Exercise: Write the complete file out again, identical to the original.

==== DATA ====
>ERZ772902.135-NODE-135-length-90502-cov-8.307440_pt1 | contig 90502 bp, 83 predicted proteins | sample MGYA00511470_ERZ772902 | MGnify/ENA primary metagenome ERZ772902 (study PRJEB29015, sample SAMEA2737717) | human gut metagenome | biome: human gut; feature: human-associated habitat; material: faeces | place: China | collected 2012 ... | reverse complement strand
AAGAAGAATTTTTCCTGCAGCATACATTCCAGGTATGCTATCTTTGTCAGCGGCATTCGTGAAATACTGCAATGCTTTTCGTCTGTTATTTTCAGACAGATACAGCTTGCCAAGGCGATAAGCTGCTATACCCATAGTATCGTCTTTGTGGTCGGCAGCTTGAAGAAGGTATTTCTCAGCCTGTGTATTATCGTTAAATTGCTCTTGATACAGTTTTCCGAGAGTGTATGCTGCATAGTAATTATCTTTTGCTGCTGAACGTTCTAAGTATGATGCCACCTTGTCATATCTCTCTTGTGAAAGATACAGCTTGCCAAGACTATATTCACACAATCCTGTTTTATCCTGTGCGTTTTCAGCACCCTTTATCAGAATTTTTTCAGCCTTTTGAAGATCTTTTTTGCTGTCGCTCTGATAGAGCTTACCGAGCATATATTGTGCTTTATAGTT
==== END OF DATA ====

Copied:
>ERZ772902.135-NODE-135-length-90502-cov-8.307440_pt1 | contig 90502 bp, 83 predicted proteins | sample MGYA00511470_ERZ772902 | MGnify/ENA primary metagenome ERZ772902 (study PRJEB29015, sample SAMEA2737717) | human gut metagenome | biome: human gut; feature: human-associated habitat; material: faeces | place: China | collected 2012 ... | reverse complement strand
AAGAAGAATTTTTCCTGCAGCATACATTCCAGGTATGCTATCTTTGTCAGCGGCATTCGTGAAATACTGCAATGCTTTTCGTCTGTTATTTTCAGACAGATACAGCTTGCCAAGGCGATAAGCTGCTATACCCATAGTATCGTCTTTGTGGTCGGCAGCTTGAAGAAGGTATTTCTCAGCCTGTGTATTATCGTTAAATTGCTCTTGATACAGTTTTCCGAGAGTGTATGCTGCATAGTAATTATCTTTTGCTGCTGAACGTTCTAAGTATGATGCCACCTTGTCATATCTCTCTTGTGAAAGATACAGCTTGCCAAGACTATATTCACACAATCCTGTTTTATCCTGTGCGTTTTCAGCACCCTTTATCAGAATTTTTTCAGCCTTTTGAAGATCTTTTTTGCTGTCGCTCTGATAGAGCTTACCGAGCATATATTGTGCTTTATAGTT